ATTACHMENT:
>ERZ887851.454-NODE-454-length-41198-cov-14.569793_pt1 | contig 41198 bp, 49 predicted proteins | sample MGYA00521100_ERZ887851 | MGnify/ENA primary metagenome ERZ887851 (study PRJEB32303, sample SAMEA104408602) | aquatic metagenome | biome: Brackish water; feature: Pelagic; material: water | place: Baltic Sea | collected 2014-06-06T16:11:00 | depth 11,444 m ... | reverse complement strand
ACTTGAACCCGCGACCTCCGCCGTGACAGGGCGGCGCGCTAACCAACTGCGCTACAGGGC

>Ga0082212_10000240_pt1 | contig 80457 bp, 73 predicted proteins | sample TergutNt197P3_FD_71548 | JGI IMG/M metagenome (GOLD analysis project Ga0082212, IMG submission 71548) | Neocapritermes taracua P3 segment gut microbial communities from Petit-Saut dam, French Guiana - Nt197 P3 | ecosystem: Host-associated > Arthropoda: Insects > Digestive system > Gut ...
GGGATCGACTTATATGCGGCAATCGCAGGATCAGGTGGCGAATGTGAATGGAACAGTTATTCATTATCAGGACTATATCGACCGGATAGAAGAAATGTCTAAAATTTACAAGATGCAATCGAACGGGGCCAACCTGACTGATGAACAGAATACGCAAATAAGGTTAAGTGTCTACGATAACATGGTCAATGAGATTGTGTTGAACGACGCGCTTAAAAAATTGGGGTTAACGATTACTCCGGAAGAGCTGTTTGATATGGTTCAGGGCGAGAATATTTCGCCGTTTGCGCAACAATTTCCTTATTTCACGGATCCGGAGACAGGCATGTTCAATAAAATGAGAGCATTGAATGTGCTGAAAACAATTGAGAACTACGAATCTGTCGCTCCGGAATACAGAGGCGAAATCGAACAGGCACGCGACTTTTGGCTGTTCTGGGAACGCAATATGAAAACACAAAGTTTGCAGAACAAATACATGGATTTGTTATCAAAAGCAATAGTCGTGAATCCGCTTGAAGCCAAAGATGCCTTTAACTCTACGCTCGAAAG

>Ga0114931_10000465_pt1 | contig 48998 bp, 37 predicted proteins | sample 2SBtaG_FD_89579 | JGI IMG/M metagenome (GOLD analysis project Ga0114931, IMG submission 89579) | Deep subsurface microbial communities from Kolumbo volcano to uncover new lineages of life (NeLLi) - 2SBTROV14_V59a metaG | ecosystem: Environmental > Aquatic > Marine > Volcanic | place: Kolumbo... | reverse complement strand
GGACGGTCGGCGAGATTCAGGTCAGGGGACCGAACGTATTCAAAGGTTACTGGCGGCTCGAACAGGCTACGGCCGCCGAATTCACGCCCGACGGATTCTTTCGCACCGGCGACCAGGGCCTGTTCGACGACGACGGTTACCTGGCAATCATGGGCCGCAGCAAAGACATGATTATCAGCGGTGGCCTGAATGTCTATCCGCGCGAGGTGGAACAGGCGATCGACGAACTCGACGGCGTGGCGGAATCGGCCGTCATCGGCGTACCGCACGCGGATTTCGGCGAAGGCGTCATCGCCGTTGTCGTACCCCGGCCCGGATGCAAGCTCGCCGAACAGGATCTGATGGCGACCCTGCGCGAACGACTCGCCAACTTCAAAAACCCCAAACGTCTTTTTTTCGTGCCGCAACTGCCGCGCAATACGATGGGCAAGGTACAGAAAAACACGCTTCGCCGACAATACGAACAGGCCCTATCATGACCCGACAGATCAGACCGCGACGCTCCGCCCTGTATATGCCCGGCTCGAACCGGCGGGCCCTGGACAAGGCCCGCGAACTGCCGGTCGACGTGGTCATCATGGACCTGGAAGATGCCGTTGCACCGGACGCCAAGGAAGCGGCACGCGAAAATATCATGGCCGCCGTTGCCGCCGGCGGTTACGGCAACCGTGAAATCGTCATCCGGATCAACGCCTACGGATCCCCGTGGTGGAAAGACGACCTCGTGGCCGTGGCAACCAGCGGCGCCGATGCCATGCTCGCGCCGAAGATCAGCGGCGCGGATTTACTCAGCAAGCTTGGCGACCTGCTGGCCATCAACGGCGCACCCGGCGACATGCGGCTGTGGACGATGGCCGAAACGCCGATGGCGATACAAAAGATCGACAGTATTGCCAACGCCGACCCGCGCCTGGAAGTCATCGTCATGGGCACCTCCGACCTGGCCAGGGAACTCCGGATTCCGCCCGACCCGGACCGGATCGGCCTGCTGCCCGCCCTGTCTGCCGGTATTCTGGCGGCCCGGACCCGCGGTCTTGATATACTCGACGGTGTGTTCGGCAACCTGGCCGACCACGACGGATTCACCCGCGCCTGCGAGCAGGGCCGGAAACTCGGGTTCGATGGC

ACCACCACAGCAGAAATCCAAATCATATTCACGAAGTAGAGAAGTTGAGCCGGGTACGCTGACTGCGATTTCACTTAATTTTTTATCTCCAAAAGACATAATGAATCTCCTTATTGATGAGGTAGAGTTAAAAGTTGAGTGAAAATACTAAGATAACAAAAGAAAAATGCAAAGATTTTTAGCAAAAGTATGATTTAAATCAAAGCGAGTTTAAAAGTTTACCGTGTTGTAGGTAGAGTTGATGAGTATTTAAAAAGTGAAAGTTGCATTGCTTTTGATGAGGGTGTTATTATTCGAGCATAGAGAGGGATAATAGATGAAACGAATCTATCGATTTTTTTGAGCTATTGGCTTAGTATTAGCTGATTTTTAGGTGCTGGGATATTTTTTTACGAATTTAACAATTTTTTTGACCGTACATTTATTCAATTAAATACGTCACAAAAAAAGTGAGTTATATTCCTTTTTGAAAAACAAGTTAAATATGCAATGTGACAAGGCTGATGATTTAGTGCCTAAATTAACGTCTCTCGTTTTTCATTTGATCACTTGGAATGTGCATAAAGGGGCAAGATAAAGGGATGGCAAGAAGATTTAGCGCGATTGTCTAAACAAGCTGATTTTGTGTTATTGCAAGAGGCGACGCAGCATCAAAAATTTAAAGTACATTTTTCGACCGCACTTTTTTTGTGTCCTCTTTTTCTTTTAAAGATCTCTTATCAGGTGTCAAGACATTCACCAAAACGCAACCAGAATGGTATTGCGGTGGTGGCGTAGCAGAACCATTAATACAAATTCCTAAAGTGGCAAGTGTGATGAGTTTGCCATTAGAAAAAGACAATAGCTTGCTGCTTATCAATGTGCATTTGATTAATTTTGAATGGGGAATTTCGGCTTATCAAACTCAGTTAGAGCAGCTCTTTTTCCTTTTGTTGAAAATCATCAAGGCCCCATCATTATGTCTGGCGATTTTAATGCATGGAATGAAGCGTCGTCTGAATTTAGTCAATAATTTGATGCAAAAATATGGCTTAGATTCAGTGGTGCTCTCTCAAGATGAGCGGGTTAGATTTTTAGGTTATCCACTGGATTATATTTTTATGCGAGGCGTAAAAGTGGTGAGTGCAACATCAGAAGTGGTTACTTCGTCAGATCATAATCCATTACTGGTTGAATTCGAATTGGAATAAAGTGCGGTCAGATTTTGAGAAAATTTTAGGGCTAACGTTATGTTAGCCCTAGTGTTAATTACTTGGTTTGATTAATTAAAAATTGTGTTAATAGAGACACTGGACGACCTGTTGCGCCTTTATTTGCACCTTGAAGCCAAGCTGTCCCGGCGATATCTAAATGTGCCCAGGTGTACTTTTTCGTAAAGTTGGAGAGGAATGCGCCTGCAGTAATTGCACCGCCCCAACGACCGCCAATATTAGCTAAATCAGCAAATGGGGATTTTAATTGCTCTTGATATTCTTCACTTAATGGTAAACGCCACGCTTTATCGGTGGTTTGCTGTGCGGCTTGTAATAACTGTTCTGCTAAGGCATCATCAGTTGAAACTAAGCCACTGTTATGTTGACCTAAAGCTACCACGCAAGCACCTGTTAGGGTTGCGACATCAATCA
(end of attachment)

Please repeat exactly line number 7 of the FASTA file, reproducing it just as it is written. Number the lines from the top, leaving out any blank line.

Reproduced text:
ACCACCACAGCAGAAATCCAAATCATATTCACGAAGTAGAGAAGTTGAGCCGGGTACGCTGACTGCGATTTCACTTAATTTTTTATCTCCAAAAGACATAATGAATCTCCTTATTGATGAGGTAGAGTTAAAAGTTGAGTGAAAATACTAAGATAACAAAAGAAAAATGCAAAGATTTTTAGCAAAAGTATGATTTAAATCAAAGCGAGTTTAAAAGTTTACCGTGTTGTAGGTAGAGTTGATGAGTATTTAAAAAGTGAAAGTTGCATTGCTTTTGATGAGGGTGTTATTATTCGAGCATAGAGAGGGATAATAGATGAAACGAATCTATCGATTTTTTTGAGCTATTGGCTTAGTATTAGCTGATTTTTAGGTGCTGGGATATTTTTTTACGAATTTAACAATTTTTTTGACCGTACATTTATTCAATTAAATACGTCACAAAAAAAGTGAGTTATATTCCTTTTTGAAAAACAAGTTAAATATGCAATGTGACAAGGCTGATGATTTAGTGCCTAAATTAACGTCTCTCGTTTTTCATTTGATCACTTGGAATGTGCATAAAGGGGCAAGATAAAGGGATGGCAAGAAGATTTAGCGCGATTGTCTAAACAAGCTGATTTTGTGTTATTGCAAGAGGCGACGCAGCATCAAAAATTTAAAGTACATTTTTCGACCGCACTTTTTTTGTGTCCTCTTTTTCTTTTAAAGATCTCTTATCAGGTGTCAAGACATTCACCAAAACGCAACCAGAATGGTATTGCGGTGGTGGCGTAGCAGAACCATTAATACAAATTCCTAAAGTGGCAAGTGTGATGAGTTTGCCATTAGAAAAAGACAATAGCTTGCTGCTTATCAATGTGCATTTGATTAATTTTGAATGGGGAATTTCGGCTTATCAAACTCAGTTAGAGCAGCTCTTTTTCCTTTTGTTGAAAATCATCAAGGCCCCATCATTATGTCTGGCGATTTTAATGCATGGAATGAAGCGTCGTCTGAATTTAGTCAATAATTTGATGCAAAAATATGGCTTAGATTCAGTGGTGCTCTCTCAAGATGAGCGGGTTAGATTTTTAGGTTATCCACTGGATTATATTTTTATGCGAGGCGTAAAAGTGGTGAGTGCAACATCAGAAGTGGTTACTTCGTCAGATCATAATCCATTACTGGTTGAATTCGAATTGGAATAAAGTGCGGTCAGATTTTGAGAAAATTTTAGGGCTAACGTTATGTTAGCCCTAGTGTTAATTACTTGGTTTGATTAATTAAAAATTGTGTTAATAGAGACACTGGACGACCTGTTGCGCCTTTATTTGCACCTTGAAGCCAAGCTGTCCCGGCGATATCTAAATGTGCCCAGGTGTACTTTTTCGTAAAGTTGGAGAGGAATGCGCCTGCAGTAATTGCACCGCCCCAACGACCGCCAATATTAGCTAAATCAGCAAATGGGGATTTTAATTGCTCTTGATATTCTTCACTTAATGGTAAACGCCACGCTTTATCGGTGGTTTGCTGTGCGGCTTGTAATAACTGTTCTGCTAAGGCATCATCAGTTGAAACTAAGCCACTGTTATGTTGACCTAAAGCTACCACGCAAGCACCTGTTAGGGTTGCGACATCAATCA